The European Union: a tyranny of no-marks

The problem with ‘our’ new president and foreign minister is not that they are nobodies, but that they are unelected, unaccountable nobodies.

Tim Black

Tim Black
Columnist

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After weeks of speculation, Thursday evening’s news about who had got the top jobs in the post-Lisbon Treaty European Union couldn’t have been more underwhelming. To be installed as president of the European Council is the 63-year-old prime minister of Belgium, Herman Van Rompuy; working alongside him as high representative for foreign affairs will be somebody called Cathy Ashton. Or Baroness Ashton of Upholland as she has been known since being ennobled in 1999 by then UK prime minister Tony Blair. That’s right: a Belgian unknown outside his home country, and a Brit equally as unknown inside hers. Little wonder the predominant response consisted of one word: ‘Who?’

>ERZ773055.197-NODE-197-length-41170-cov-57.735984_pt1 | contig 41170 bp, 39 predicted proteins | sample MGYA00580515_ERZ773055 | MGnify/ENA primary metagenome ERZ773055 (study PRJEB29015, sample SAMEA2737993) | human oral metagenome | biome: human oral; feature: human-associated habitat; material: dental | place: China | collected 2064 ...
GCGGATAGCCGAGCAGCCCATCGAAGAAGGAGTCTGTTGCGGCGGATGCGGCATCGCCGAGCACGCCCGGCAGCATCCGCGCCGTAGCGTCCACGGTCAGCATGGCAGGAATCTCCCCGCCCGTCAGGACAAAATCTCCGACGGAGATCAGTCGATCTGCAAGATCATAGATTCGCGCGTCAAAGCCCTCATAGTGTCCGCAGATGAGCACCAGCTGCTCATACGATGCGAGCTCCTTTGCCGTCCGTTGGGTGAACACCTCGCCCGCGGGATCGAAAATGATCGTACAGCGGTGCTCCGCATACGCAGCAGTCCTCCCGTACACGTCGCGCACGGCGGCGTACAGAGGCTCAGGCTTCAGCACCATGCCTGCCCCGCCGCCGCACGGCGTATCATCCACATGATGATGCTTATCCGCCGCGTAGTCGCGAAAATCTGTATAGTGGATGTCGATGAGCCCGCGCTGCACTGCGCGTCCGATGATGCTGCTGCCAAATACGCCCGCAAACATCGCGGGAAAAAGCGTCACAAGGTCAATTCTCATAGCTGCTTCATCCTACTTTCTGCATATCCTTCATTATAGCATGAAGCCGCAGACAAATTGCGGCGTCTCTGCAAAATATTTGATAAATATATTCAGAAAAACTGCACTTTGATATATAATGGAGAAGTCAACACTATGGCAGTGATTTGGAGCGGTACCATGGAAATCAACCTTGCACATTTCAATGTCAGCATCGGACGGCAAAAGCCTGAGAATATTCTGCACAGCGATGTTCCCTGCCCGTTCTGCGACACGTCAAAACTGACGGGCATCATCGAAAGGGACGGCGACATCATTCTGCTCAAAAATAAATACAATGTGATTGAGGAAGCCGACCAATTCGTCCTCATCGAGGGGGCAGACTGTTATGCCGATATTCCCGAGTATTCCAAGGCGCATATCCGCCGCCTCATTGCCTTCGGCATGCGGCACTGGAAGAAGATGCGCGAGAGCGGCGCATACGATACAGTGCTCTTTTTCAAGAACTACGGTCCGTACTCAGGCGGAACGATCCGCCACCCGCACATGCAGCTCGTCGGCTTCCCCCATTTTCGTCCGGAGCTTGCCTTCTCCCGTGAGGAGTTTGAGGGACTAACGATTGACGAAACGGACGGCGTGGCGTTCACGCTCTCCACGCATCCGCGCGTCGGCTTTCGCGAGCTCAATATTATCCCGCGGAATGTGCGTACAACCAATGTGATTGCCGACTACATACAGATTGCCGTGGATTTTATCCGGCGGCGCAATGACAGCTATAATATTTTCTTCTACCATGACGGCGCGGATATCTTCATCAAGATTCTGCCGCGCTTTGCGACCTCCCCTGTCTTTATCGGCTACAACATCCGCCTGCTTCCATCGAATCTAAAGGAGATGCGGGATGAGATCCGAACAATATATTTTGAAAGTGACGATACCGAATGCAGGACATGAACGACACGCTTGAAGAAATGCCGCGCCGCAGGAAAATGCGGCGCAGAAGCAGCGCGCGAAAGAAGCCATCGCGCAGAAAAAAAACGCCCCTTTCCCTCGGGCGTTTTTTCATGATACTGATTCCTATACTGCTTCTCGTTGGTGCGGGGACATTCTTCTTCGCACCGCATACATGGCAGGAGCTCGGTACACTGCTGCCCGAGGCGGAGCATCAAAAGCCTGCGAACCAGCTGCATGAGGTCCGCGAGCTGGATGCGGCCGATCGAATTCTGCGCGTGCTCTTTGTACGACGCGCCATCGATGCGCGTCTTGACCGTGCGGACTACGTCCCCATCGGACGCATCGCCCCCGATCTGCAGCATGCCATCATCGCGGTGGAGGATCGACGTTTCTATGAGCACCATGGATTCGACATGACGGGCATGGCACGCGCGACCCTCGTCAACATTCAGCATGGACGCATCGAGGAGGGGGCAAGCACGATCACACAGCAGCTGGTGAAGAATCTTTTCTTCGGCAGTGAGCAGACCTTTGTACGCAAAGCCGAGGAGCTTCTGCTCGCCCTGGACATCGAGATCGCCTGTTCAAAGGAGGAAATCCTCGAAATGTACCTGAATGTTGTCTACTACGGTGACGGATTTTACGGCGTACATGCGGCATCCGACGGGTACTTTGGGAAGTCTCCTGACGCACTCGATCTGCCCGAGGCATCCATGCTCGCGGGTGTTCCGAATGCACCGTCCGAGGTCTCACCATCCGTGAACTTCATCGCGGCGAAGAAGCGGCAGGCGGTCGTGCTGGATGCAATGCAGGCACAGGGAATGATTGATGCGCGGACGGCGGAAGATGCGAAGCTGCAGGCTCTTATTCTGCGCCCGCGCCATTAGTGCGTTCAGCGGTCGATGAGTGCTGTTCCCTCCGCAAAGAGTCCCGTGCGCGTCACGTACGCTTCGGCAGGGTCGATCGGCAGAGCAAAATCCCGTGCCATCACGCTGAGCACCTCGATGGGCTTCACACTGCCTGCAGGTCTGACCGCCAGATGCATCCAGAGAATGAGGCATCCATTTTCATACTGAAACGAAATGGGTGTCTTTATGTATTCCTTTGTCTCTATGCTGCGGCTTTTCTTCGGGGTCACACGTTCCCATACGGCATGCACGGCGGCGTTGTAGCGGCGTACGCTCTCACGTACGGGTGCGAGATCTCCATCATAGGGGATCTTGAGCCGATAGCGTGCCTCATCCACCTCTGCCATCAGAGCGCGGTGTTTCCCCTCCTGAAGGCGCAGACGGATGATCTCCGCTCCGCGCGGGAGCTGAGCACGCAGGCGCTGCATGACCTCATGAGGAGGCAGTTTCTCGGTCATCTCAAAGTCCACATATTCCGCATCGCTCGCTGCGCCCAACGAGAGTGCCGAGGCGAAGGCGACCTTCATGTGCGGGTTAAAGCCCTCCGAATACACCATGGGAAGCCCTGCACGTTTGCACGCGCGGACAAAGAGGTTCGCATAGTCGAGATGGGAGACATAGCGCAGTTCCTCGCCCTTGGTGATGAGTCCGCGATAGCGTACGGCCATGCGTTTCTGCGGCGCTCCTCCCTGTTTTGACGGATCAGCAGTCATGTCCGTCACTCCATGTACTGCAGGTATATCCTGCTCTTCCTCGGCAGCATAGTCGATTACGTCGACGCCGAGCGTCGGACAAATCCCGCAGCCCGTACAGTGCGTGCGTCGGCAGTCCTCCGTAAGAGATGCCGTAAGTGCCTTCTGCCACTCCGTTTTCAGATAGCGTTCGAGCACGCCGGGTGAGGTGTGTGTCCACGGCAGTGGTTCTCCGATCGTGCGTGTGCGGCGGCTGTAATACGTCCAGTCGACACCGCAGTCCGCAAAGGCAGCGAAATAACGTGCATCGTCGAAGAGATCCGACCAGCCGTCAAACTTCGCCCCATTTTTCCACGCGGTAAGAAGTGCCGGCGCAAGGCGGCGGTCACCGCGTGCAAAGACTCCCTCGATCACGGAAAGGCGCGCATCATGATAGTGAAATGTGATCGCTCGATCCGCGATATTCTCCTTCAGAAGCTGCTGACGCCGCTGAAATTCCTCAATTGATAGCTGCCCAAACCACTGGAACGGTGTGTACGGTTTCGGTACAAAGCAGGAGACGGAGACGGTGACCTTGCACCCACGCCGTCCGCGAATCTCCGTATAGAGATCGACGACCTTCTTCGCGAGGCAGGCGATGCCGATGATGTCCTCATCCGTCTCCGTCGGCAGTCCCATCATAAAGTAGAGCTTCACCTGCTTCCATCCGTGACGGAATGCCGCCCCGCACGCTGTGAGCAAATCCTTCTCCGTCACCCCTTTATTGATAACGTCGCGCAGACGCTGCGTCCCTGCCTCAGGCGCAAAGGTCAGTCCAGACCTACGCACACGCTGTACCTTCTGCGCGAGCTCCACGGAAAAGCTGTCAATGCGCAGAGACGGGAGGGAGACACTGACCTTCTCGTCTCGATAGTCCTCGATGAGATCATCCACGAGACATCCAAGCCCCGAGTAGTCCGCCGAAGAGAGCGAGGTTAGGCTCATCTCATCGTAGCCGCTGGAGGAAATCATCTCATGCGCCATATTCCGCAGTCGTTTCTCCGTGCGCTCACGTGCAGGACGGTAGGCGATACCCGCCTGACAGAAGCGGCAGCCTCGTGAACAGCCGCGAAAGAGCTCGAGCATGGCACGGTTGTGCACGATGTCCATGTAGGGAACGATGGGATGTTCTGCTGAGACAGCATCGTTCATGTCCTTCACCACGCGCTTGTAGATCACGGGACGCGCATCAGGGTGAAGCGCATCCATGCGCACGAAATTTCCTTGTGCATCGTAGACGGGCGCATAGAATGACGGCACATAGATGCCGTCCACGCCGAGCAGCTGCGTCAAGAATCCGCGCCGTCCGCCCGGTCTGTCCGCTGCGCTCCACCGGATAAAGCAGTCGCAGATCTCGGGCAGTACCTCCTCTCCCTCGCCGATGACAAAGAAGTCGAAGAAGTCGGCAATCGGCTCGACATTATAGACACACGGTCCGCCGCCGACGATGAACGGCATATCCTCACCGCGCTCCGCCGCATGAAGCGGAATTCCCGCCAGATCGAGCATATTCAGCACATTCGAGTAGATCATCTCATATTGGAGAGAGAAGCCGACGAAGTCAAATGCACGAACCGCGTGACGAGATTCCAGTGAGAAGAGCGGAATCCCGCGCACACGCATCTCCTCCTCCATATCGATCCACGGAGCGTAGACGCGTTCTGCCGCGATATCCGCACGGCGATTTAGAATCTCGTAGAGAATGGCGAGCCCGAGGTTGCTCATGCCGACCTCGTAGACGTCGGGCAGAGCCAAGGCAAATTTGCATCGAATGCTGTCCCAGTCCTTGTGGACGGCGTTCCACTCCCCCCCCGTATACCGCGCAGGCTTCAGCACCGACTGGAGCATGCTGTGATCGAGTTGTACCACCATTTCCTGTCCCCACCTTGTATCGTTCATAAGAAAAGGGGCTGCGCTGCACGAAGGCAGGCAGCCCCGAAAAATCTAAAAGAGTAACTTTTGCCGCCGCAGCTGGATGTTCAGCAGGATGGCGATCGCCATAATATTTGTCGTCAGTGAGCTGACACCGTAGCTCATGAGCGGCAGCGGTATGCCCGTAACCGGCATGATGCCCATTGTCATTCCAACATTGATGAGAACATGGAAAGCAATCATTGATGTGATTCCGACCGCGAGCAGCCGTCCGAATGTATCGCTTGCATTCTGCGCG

After the blank looks came the criticism. Giscard D’Estaing, former French president and a trenchant advocate of the European Union, was clearly disappointed by the selection of two apparent nonentities. ‘When the Americans in Philadelphia sought a personality to lead their new state, they chose… the conqueror in the War of Independence as their founding president.’ (1) While a George Washington of Brussels is a little bit beyond the Eurocratic imagination, the argument that there were more worthy, more statesmanlike candidates available to represent the EU’s 27 member states and nearly 500million people has been widely voiced. The main name in the frame being, of course, Tony Blair.